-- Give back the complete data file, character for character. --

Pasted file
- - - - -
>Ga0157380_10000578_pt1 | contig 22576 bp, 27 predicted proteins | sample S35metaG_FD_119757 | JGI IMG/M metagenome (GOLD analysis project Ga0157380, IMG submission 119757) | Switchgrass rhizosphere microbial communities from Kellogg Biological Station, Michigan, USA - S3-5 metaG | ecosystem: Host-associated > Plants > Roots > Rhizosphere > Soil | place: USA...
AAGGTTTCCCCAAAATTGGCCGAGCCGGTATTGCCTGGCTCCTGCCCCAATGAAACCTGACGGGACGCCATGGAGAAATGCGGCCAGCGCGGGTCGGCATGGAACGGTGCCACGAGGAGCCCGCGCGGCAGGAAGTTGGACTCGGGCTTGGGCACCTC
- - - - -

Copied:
>Ga0157380_10000578_pt1 | contig 22576 bp, 27 predicted proteins | sample S35metaG_FD_119757 | JGI IMG/M metagenome (GOLD analysis project Ga0157380, IMG submission 119757) | Switchgrass rhizosphere microbial communities from Kellogg Biological Station, Michigan, USA - S3-5 metaG | ecosystem: Host-associated > Plants > Roots > Rhizosphere > Soil | place: USA...
AAGGTTTCCCCAAAATTGGCCGAGCCGGTATTGCCTGGCTCCTGCCCCAATGAAACCTGACGGGACGCCATGGAGAAATGCGGCCAGCGCGGGTCGGCATGGAACGGTGCCACGAGGAGCCCGCGCGGCAGGAAGTTGGACTCGGGCTTGGGCACCTC